TOKYO (Reuters) - Bank of Japan Governor Haruhiko Kuroda stressed on Tuesday his readiness to expand monetary policy still further, saying that market moves would be key factors the central bank would examine in deciding when and how it might next expand stimulus.
Kuroda maintained his optimism that Japan’s economy was recovering moderately, despite last week’s “tankan” survey that showed business mood souring on weak emerging market demand.
But he reiterated the BOJ’s readiness to ease again if risks threatened prospects for accelerating inflation, now at a dead halt, toward its 2 percent target.
“For now, the effect of negative interest rates is very strong so we’d like to steadily proceed with this policy,” Kuroda told parliament.
The BOJ would not hesitate to take action either by accelerating asset purchases, buying more risky assets or pushing interest rates deeper into negative territory, he said.
Neither would the BOJ pre-determine what steps it would take or how it could combine measures were it to ease again, Kuroda said, noting that the best move would depend largely on economic and price developments at the time.
“We won’t necessarily chose a rate cut just because it’s easier to do so (than other policy means),” he said.
Kuroda said developments in financial markets, as well as in the economy and in prices, would be key factors for the BOJ when deciding whether, when and how it would expand stimulus.
“We need to take a comprehensive look at various factors in deciding (the best mix of steps) at the time including market moves, particularly those in Japan,” he said.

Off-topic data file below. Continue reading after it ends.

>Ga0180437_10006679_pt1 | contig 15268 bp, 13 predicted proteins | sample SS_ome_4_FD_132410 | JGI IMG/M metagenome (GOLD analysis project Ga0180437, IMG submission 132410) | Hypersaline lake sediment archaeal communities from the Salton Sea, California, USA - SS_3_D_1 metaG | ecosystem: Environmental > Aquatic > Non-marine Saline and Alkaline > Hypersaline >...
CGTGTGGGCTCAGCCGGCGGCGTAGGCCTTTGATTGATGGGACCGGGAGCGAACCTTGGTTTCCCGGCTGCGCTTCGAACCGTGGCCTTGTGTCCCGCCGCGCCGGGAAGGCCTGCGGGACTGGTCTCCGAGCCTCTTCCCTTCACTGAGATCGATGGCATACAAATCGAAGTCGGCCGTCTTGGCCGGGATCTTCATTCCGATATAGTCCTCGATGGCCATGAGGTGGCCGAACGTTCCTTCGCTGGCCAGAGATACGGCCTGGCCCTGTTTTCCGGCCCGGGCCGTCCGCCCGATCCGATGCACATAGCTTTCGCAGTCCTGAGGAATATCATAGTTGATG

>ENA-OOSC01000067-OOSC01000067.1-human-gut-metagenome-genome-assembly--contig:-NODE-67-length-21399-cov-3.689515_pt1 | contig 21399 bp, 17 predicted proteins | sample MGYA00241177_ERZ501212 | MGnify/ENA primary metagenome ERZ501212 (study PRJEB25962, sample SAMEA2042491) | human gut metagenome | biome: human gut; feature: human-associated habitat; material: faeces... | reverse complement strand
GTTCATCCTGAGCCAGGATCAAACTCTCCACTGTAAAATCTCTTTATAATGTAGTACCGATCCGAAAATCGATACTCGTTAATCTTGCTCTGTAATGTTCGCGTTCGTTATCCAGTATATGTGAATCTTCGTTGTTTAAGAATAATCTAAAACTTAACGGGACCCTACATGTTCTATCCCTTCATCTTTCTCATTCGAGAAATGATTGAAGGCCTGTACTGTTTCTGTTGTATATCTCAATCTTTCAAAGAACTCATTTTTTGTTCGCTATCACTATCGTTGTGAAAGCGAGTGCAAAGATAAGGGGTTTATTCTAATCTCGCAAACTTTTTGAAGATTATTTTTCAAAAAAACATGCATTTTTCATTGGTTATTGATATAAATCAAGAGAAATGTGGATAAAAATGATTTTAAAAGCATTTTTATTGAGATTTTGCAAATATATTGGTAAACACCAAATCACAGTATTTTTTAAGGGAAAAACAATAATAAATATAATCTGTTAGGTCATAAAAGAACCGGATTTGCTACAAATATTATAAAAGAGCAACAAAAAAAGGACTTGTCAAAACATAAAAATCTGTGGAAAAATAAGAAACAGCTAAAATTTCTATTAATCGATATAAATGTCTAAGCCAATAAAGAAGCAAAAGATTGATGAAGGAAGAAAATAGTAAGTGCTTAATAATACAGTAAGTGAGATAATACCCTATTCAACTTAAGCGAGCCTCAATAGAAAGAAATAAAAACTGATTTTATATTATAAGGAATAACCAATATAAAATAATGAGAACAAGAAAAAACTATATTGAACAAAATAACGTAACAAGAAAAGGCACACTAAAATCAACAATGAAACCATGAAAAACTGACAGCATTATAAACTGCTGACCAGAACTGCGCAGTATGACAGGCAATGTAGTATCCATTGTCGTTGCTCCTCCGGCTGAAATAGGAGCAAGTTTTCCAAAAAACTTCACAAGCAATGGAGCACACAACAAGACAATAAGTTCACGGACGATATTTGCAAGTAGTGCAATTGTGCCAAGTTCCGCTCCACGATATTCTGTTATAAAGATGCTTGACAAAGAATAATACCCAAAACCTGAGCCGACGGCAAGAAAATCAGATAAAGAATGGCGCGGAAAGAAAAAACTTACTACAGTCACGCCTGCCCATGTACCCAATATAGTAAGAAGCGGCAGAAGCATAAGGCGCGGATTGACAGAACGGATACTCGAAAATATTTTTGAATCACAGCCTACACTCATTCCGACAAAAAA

The BOJ stunned markets in January by deciding to add negative interest rates to its massive asset-buying program in a fresh attempt to reflate the economy out of the doldrums, but the move has failed to boost stock prices or arrest an unwelcome rise in the yen.
Japan’s business sentiment worsened in the three months to March and companies’ inflation expectations weakened, a quarterly BOJ tankan survey showed, keeping pressure on the central bank to do more.
Companies have also been reluctant to boost capital expenditure and wages, clouding the outlook for the success of premier Shinzo Abe’s “Abenomics” stimulus policies.
Wages rose for the first time in four months in February but only at 0.4 percent from a year earlier, data showed on Tuesday.
Japan’s economy shrank in October-December last year on weak exports and consumption. Many analysts expect it to show another contraction in January-March, posting two straight quarters of negative growth and meeting the technical definition of a recession.
Reporting by Leika Kihara; Editing by Chang-Ran Kim and Eric Meijer
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